Finding the right knife block for your kitchen
The right knife block can be more than just a safe and aesthetically pleasing way to store kitchen knives, it can also go a long way to help you maintain the blades’ sharpness and durability so they last longer. But is there such a thing as the ‘right’ one for you or will any block do?
Well, the right knife block for your needs will come down to a few different factors such as the worktop space you have available, how many knives you use and your desired level of accessibility.
You may also require extra equipment such as a built-in sharpener or kitchen shears as well as additional knives such as a meat cleaver or boning knife. To give you a rough idea, typical knife block sets range from a basic four piece knife set to a large 15 piece knife block set.
Some comprehensive knife block sets even come with steak knives so think about what cutlery and knife requirements you have, as well as your storage capacity, before you add a knife block set to your kitchenware wishlist. Please note, it’s very rare for a knife block configuration to incorporate a cheese knife set, so it’s better to buy these separately.
Know your materials
Consider the material of the kitchen knives included in the block, but also think about the material of the block itself before you make your purchase. After all, it’s going to be sitting on your classic white counter for a long time so it’s worth selecting one that will fit in with your decor, be easy to clean and able to withstand temperature changes - especially if you’re planning on displaying it next to your stove or by a window that gets a lot of strong sun.
Wood. While browsing, you’ll notice there are many knife blocks that are made of various wood types such as acacia, rubberwood or beechwood. These are classic, attractive, very durable and like chopping boards, are naturally antibacterial.
Stainless steel. A stainless steel knife block looks professional, is easy to clean and is extremely long lasting. If you have stainless steel cookware and appliances, a matching block will give your kitchen a more unified look.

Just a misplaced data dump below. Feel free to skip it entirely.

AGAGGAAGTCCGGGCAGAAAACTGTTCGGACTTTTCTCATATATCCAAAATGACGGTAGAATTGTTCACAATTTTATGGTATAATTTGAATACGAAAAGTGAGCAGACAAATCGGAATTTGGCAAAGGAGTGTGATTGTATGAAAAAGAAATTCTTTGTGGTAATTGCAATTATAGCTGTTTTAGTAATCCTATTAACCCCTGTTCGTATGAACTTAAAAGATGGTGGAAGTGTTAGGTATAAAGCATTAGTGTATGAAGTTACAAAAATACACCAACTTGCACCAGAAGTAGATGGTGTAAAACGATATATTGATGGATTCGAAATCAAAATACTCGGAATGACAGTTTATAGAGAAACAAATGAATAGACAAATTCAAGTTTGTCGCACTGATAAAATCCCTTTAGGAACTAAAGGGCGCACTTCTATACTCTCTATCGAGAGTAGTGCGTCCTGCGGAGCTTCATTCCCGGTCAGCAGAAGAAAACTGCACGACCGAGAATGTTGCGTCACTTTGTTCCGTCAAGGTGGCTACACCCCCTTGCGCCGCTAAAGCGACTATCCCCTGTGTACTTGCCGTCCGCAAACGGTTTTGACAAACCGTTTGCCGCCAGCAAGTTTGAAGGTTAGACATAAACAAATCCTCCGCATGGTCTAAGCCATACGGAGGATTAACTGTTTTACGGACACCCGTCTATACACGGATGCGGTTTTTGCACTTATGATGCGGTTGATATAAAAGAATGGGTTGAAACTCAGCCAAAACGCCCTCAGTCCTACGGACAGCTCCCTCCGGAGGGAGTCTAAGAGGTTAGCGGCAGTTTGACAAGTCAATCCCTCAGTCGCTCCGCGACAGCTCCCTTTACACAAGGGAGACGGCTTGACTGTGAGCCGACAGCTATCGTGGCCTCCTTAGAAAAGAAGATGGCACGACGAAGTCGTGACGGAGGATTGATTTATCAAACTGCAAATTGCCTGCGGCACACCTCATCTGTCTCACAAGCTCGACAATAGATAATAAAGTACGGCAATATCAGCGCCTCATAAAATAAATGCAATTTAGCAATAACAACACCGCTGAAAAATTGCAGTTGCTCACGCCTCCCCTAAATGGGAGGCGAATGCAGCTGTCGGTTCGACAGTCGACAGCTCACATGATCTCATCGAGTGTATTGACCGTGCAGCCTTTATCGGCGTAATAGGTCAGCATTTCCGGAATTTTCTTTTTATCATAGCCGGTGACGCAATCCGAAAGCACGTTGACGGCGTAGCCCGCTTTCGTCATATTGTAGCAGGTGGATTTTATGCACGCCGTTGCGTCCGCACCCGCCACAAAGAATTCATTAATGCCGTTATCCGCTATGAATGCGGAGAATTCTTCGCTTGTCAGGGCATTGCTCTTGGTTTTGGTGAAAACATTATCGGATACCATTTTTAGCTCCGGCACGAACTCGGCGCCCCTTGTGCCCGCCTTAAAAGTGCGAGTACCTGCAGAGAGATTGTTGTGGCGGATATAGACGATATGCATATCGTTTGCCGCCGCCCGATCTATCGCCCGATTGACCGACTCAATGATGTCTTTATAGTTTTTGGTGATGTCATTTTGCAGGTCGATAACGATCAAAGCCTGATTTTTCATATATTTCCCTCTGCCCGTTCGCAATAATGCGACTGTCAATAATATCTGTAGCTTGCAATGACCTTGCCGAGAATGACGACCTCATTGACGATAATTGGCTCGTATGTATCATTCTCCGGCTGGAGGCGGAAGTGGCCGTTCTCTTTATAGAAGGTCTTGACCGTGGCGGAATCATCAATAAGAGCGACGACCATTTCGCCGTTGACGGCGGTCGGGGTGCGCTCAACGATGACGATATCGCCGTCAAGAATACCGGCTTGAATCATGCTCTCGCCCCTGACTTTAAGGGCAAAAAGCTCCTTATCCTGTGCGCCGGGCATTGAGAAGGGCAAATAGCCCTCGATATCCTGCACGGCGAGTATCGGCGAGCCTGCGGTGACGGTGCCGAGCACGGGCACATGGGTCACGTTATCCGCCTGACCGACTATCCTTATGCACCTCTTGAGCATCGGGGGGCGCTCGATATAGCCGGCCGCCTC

Types of kitchen knives explained
Chef knife. A multi-purpose cooks knife used for chopping and dicing meat, vegetables and fruit.
Santoku knife. A multi-purpose knife used for chopping, dicing and mincing meat, vegetables, fruit and cheese.
Bread knife. A specialty knife used for slicing bread, loaves and cakes.
Paring knife. A multi-purpose knife used for peeling, chopping and mincing fruit, hot peppers and herbs.
Carving knife. A specialty knife used for precision cutting and ideal for roast meat and poultry.
Utility knife. A multi-purpose knife used for slicing and chopping fruit, vegetables and small cuts of meat.
Boning knife. A specialty knife used for deboning and cutting close to the bone.
Individual knives vs. a multi piece knife block set
Some cooks prefer to have a few high end, handpicked knives that are not only up to most tasks but also act as a talking point at dinner parties. For example, some Japanese knives are remarkably beautiful and very collectable but purchasing a full set can be expensive or futile if you don’t plan on using them often. This is where loose knives really shine as it’s all about quality over quantity.
However, most of us use a lot of different knives for lots of different tasks and find it easier to have one block that comes with all the essentials - it’s convenient, cost effective and ensures they all match. Here are some of the various knife block categories available:
Wooden knife block
Self-sharpening knife block
Universal knife block
Magnetic knife block
Do you need a knife sharpener?
Yes! Going without is the fastest way to wear out your knives and dull the blades so badly they require the assistance of a specialist to revive them. There are several types of knife sharpeners you can go for such as a whetstone, an electrical knife sharpener, manual knife sharpener and sharpening steels. Finding the right one depends on your level of skill and confidence.
Brands we know and trust
Furi knife blocks are designed with exquisite attention to detail and incredible craftsmanship, a firm favourite among home cooks of all skill levels.
Bestsellers include Global Teikoku, Global Ikasu, Global Takashi, and Global Kyoto.
Made of German stainless steel of the finest quality for optimum strength and durability, this range offers both versatility and precision.
Shun knives embody quality and performance by applying the skills of ancient, Japanese blade-making artisans to produce blades that stay sharper for longer.
Known for refined pieces that stand the test of time, Stanley Roger knives and knife blocks demonstrate incredible respect for silversmith traditions.
Wusthof products are proudly crafted in Solingen, Germany and, amongst other favourites, our customers can’t get enough of the Wusthof Classic Ikon Knife Block Set.
What are some benefits of knife blocks?
Knife blocks are more than just a compact and safe way to store loose knives, they also help to protect the blades so they don’t dull prematurely.
Is it better to have a knife block or to store knives in a drawer?
We recommend storing knives in a block as this delivers added safety and accessibility - the beauty of a block means you can move it around your kitchen for convenience. However, if you have extra knives you rarely use but would like to keep, a drawer organiser will help to contain them.
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